Farming in the hurling stronghold of Ballyhea near Ennis in Clare, the Carrigg farm is fragmented. Seán explains that there are eight pieces of ground in total between owned and leased blocks. The herd of 82 cows is grazing 55ac of good-quality, free-draining land.
Once again, the farmyard and grazing infrastructure are impeccable, with a place for everything and everything in its place.
An expert at selective dry cow therapy, Sean says he could have used sealer on 70% to 80% of the cows last winter, but decided to only do 40%, as the antibiotics tubes were going to go out of date.
He looks at two years of milk recording data and any cow with a test above 200,000 is ruled out straight away. He does seven rounds of milk recording annually and any cow with a reading 100,000 is looked at closely.
Seán is very strict on milking protocol and takes extra effort to make sure that all cows are milked out properly at each milking.
Cows are cleaned, stripped, dipped and wiped before milking. The results speak for themselves, with an average SCC last year of just 56,000.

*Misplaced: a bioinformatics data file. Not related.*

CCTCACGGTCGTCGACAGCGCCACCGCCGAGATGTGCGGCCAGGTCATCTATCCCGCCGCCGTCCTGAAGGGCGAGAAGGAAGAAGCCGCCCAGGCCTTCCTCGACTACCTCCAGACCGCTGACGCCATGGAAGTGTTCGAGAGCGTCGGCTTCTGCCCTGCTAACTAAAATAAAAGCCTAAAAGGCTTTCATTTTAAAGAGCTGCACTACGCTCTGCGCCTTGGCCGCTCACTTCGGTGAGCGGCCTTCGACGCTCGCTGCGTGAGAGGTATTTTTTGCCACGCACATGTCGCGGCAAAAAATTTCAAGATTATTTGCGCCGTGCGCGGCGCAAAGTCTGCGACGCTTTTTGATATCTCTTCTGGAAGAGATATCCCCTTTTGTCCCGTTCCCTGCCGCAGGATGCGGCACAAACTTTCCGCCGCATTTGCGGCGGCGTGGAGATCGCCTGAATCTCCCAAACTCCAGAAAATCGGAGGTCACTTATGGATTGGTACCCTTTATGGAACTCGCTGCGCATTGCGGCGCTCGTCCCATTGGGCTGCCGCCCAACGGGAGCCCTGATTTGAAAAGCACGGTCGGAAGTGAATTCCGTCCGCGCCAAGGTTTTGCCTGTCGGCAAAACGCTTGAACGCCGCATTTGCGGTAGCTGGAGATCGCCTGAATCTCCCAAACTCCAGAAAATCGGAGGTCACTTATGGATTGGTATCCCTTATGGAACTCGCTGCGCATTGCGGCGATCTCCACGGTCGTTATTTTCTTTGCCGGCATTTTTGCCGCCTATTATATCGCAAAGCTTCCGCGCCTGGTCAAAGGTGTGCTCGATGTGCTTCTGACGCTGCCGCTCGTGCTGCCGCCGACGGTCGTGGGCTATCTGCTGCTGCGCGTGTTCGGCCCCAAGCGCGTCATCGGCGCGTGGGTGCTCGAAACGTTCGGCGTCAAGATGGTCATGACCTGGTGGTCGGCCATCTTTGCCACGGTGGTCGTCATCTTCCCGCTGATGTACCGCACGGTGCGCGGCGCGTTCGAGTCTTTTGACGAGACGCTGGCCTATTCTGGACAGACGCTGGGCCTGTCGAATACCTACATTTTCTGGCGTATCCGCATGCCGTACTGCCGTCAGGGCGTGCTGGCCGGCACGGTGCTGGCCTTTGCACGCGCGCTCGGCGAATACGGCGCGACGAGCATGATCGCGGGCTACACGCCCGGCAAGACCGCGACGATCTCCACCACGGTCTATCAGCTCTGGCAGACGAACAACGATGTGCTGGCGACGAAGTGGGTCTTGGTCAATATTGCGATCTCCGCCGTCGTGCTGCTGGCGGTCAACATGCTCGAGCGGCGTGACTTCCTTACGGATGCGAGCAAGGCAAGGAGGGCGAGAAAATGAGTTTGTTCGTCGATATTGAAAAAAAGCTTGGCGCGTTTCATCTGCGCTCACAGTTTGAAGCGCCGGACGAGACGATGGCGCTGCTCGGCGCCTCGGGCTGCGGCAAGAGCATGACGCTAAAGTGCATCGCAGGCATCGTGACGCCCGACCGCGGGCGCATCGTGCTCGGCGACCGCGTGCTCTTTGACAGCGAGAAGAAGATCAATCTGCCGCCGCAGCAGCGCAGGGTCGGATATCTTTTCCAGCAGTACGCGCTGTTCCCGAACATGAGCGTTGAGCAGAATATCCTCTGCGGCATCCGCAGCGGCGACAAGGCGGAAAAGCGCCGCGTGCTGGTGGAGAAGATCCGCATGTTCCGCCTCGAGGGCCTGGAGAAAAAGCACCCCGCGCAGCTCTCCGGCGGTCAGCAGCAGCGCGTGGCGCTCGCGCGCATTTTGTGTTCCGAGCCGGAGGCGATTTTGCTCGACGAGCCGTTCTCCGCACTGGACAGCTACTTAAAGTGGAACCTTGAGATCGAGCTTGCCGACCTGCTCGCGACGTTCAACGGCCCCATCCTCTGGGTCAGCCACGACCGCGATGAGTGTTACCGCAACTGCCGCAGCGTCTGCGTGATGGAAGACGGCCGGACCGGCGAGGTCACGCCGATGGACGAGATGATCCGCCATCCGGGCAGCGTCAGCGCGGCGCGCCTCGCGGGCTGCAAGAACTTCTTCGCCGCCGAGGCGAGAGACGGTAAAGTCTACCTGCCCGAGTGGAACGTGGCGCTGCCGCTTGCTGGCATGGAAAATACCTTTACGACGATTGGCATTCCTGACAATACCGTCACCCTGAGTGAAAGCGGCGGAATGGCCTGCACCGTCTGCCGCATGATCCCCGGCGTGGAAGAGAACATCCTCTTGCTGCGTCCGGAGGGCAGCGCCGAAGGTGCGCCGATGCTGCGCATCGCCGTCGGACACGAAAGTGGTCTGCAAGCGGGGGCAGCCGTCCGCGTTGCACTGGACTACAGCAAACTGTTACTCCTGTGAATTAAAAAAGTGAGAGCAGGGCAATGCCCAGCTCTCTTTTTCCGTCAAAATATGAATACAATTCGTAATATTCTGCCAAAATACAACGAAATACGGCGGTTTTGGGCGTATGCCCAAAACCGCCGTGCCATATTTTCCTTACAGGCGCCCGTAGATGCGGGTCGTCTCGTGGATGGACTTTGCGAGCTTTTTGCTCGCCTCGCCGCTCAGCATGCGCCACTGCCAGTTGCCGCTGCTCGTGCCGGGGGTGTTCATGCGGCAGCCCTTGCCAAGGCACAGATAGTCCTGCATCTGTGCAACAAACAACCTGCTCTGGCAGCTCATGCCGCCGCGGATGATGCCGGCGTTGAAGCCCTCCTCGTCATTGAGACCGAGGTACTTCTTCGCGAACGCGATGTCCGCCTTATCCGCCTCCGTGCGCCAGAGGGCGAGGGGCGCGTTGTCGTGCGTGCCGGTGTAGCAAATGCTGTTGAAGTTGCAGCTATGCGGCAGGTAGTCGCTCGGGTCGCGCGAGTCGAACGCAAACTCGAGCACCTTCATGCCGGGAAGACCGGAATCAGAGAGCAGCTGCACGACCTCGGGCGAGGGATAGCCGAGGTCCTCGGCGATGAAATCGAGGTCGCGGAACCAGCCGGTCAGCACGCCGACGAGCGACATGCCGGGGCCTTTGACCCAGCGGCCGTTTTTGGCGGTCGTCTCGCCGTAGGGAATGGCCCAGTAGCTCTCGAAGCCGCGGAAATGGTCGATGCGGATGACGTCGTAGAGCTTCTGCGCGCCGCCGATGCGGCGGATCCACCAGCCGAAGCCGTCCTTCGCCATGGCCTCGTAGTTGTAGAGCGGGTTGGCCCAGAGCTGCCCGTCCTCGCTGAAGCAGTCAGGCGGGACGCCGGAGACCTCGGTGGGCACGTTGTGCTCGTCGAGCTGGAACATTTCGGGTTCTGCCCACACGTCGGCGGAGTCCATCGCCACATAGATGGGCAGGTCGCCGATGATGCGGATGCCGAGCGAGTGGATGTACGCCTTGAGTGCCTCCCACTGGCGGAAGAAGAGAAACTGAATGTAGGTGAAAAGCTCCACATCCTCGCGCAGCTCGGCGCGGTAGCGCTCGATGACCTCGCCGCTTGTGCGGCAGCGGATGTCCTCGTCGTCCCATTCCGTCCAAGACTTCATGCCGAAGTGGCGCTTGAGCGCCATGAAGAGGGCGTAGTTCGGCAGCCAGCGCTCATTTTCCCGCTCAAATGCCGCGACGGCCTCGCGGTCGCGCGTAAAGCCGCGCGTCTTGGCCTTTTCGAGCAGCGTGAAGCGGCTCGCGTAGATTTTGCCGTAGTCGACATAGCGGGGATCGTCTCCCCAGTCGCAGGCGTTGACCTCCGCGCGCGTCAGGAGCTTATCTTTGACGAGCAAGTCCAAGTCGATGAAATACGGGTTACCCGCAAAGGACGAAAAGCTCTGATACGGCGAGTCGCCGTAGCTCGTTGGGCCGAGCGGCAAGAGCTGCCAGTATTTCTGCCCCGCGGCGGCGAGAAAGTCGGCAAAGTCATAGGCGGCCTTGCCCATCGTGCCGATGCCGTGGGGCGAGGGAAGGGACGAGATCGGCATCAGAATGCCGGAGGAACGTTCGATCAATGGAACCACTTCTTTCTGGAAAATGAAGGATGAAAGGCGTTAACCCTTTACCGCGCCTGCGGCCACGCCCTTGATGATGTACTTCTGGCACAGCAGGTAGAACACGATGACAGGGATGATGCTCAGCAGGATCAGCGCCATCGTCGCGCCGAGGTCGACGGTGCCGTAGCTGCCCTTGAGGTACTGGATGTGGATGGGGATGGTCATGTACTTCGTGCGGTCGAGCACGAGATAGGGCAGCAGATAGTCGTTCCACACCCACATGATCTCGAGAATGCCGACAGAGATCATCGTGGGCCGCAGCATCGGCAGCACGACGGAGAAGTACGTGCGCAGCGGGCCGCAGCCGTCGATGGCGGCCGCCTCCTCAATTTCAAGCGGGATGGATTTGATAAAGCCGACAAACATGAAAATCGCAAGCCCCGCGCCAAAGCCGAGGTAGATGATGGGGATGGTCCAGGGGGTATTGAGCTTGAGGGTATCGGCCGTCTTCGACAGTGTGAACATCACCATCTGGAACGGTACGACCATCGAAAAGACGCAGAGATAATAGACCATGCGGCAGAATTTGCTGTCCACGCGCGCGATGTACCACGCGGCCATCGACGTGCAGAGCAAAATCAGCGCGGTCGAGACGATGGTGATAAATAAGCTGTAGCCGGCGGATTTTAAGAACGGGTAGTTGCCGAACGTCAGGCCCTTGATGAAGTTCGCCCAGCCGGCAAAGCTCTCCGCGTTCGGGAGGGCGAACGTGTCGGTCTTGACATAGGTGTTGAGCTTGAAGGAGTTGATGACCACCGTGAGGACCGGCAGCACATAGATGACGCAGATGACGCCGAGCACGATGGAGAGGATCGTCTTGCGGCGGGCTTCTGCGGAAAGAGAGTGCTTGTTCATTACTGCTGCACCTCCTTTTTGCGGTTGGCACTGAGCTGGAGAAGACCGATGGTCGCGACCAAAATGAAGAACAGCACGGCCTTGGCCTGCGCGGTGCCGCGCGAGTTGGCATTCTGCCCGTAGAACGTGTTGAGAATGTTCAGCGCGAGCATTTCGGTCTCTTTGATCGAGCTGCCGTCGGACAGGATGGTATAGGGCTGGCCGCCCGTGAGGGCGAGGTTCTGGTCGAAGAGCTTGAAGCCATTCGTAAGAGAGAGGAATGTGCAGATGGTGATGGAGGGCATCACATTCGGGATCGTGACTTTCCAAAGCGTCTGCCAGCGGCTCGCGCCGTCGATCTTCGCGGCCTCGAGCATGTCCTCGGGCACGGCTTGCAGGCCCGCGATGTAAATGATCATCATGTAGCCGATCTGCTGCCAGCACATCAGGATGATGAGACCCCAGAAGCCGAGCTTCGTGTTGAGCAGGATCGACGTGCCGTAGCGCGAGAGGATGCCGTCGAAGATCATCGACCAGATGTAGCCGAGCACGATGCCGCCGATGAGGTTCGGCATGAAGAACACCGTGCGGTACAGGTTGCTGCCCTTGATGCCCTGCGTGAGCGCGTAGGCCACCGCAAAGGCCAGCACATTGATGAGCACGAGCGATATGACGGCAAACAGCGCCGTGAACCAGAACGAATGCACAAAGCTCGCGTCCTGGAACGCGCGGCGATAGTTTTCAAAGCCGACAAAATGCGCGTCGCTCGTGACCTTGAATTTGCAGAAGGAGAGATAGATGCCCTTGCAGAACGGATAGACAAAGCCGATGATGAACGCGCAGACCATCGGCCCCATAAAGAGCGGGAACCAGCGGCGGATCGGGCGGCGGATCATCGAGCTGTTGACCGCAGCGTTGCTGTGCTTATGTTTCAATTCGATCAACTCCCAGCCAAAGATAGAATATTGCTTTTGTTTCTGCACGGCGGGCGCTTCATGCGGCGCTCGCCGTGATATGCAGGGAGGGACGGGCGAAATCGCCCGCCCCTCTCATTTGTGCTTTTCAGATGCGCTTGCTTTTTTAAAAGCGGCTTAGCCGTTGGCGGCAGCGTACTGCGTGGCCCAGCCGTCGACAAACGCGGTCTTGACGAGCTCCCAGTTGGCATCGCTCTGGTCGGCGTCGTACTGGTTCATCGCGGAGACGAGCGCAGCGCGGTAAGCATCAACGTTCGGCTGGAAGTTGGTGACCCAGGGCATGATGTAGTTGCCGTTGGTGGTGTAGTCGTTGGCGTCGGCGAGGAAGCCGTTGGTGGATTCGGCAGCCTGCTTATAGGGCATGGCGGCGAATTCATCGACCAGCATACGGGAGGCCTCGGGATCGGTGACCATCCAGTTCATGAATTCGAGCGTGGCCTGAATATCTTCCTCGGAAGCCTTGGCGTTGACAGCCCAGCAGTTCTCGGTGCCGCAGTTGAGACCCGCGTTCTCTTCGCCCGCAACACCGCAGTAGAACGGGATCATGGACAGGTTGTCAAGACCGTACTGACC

Last year, the herd sold just over 480kg MS/cow from a total of 1.2t of meal per cow. Herd EBI is high at €179, on average, and all cows in the herd are genotyped.
The average EBI of the team of bulls used this year was €321 and most of these bulls were genomically selected.
The herd is fully closed and surplus replacements are sold either as in-calf heifers or calves.
Seán says his priority is firstly to fully feed the cows and to then feed them cheaply, usually off grass.
Surplus bales and high-quality silage are fed at the shoulders of the year, as stocking rate is high at 3.7 cows/ha. Seán reseeds some fields every year and incorporates clover as a means of reducing fertiliser usage.
Average grass growth for last year was 13t DM/ha. The varieties he uses when reseeding are Drumbo, Abergain and Aberchoice. A new milking parlour was constructed in 2011 with 14 units.
Seán plans to add on another 30 cubicles to the cow shed, which will increase total housing on the farm.
He is helped out on the farm by his parents, PJ and Mary, wife, Siobhan, and sons, Niall and Evan.